It wasn’t a sure-bet. Had he been charged with the correct offences? Would the Labor-appointed magistrate find some tortured logic to exonerate Thommo?
But, alas, he has been pinged. The magistrate even used the term ‘blatant dishonesty’.
And where does that leave his extraordinary statement to the House of Representatives when he denied using his union credit card to procure the service of prostitutes only for his barrister to accept this as fact before the magistrate?
And what about Julia Gillard’s statement that she had full confidence in Craig Thomson? Where does that leave her judgement?
The interesting part now is what will be the penalty. Will he go to jail? Maximum time is 5 years – I am betting 18 months, commuted to about 9 months for good behaviour.
Here are some of the dets:
FORMER Labor MP Craig Thomson has been found guilty of defrauding the Health Services Union during his time as national secretary.
Melbourne magistrate Charlie Rozencwajg today ruled Mr Thomson had dishonestly obtained a financial advantage by using his union credit card to pay for prostitutes.
Victoria police laid over 140 fraud and theft charges relating to Mr Thomson’s use of HSU credit cards between 2002 and 2008.
It was alleged he spent nearly $6000 of union funds on escort services, with the expenditure entered into the HSU’s accounts as “entertainment”, meetings and teleconferencing expenses, and misappropriated over $20,000 for other personal purposes.
Mr Rozencwajg said evidence before the court showed that union funds, including union-issued credit cards, should be used only for the benefit of union members and Mr Thomson would have known this as national secretary.
He said it would be “an affront to common sense” to believe spending union money on escort services fell within any “grey area”.
Mr Rozencwajg said he had no doubt that Mr Thomson was fully aware he did not have authority to use union credit cards to pay for escorts.
He said a memo from May 7, 2005, in which Mr Thomson claimed $770 spent on escort services as a “dinner function” in Sydney was a clear example of dishonesty.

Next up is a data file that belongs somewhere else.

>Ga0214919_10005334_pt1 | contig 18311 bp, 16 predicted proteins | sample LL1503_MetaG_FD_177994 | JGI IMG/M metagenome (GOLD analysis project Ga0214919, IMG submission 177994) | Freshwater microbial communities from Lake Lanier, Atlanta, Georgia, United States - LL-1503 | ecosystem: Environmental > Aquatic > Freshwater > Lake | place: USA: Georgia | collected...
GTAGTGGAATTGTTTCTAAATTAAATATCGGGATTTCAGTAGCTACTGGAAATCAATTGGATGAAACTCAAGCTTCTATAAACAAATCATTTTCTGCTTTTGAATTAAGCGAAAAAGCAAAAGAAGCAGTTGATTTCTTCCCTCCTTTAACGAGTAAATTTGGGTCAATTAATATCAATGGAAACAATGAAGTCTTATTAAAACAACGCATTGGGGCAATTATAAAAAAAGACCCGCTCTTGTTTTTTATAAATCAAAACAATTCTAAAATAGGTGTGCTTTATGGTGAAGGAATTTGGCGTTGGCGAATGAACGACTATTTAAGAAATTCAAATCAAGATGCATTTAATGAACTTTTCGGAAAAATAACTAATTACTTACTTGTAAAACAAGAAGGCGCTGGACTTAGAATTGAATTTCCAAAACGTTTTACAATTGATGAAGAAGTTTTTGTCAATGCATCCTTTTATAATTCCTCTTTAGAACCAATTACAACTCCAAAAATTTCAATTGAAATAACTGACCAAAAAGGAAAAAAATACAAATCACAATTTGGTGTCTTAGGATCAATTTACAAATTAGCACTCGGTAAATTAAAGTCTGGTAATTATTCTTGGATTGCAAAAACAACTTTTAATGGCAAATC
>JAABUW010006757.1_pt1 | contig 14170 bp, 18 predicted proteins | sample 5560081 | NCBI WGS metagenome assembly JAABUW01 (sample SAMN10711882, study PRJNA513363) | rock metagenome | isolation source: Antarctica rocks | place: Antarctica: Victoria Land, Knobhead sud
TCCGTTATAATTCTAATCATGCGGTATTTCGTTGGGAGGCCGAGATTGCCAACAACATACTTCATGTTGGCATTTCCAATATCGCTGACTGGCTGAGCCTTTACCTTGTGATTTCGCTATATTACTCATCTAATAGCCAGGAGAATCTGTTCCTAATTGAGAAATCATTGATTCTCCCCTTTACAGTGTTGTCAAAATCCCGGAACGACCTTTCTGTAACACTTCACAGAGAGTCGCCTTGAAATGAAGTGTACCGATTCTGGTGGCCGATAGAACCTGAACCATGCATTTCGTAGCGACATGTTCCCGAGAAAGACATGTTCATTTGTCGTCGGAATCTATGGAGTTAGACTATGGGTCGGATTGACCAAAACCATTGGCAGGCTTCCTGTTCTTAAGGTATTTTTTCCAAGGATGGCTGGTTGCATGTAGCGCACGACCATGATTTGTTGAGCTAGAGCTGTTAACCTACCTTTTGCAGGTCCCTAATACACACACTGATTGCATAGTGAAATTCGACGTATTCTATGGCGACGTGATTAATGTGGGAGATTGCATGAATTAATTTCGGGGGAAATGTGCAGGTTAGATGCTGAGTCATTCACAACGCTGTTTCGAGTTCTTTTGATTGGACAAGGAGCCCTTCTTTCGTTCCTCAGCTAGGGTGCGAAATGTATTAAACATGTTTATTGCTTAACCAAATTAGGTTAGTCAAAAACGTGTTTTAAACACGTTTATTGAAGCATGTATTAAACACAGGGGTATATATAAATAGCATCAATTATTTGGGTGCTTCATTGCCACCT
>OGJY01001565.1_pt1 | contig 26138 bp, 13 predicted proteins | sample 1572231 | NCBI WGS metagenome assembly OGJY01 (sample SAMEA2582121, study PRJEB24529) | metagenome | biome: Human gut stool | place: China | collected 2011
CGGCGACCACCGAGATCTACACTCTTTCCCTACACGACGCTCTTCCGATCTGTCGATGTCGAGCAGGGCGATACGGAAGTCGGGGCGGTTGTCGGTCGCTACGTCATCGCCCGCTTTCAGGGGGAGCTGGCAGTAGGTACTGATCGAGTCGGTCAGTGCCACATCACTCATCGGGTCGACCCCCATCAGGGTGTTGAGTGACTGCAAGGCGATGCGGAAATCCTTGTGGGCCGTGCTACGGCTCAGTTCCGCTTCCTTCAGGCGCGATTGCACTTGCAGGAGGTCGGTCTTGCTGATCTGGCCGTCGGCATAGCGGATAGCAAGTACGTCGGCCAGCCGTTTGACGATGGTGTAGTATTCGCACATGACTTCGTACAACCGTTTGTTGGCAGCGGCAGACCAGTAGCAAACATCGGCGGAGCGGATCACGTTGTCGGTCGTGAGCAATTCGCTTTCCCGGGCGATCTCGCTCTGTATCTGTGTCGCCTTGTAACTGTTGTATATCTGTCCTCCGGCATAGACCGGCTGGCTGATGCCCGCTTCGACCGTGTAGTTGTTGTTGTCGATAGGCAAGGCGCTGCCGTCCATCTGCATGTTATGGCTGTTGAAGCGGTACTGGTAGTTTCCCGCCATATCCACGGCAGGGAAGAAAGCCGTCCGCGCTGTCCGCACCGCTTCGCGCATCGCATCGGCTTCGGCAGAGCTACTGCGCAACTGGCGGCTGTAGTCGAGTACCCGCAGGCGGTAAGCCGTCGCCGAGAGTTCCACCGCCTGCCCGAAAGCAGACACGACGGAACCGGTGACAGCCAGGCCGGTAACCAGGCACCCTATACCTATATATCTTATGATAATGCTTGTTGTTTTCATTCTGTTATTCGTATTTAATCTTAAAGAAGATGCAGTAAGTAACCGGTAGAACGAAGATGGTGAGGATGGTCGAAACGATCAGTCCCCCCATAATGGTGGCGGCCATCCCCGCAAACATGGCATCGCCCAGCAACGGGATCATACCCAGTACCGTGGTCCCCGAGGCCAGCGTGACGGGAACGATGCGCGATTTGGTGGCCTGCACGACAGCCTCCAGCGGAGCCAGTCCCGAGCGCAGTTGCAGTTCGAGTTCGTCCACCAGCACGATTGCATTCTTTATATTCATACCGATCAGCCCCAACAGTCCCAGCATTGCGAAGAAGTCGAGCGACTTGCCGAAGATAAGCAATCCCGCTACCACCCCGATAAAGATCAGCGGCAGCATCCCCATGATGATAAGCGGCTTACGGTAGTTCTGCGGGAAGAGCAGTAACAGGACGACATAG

“The above meeting has been claimed as a business expense,” the memo said, with a handwritten note of “Internat Immobiliare” added to the page.
The court heard International Immobiliare is the trading name of Boardroom Escorts in Sydney and Mr Thomson ordered an escort called Alina from that service on 6 May 2005, with $770 charged for one hour of sexual services.
Mr Rozencwajg dismissed 13 charges relating to Mr Thomson charging pornographic movies to his hotel room, paid for by the HSU, as he said he could not be satisfied Mr Thomson had been dishonest about his conduct.
The case heard testimony from a former prostitute who said Mr Thomson paid her for sex on several occasions, as well as HSU officials who said claiming escort services, adult movies and private travel on the union credit cards was not acceptable though there was no written policy.
Records from Sydney brothel Tiffany’s Girls have shown a job sheet from its ‘Red Turbo Spa Room’ matched charges on Mr Thomson’s card, with hotel rooms where he stayed also matching escort agency records.
Mr Thomson, who lost his seat after standing as an independent in last year’ election, pleaded not guilty to the charges.
His legal team argued the rules of the HSU did not define the boundaries of work-related expenditure, and because the expenses had been approved and paid, no party had been actually defrauded.
Mr Thomson’s barrister Greg James QC did not challenge the evidence around how the expenditure was incurred, or what it was spent on, but claimed several of the charges were ambiguously drafted and should be thrown out.
Mr Rozencwajg has previously questioned the prosecution’s handling of the case and the nature of the charges, saying ‘’there are far more simple charges that could have been laid here but have not been brought’’.
Mr Thomson still faces a civil case launched in the Federal Court by the Fair Work Commission, but has sought mediation which began last year.
Mr Thomson was released on bail to appear for sentencing submissions next month, and agreed not to leave Australia in the meantime.
He refused to comment as he left the court, with relatives of HSU official Marco Bolano shouting “liar!” at him.
Mr Thomson used parliamentary privilege to accuse Mr Bolano of threatening to “set me up with a bunch of hookers”.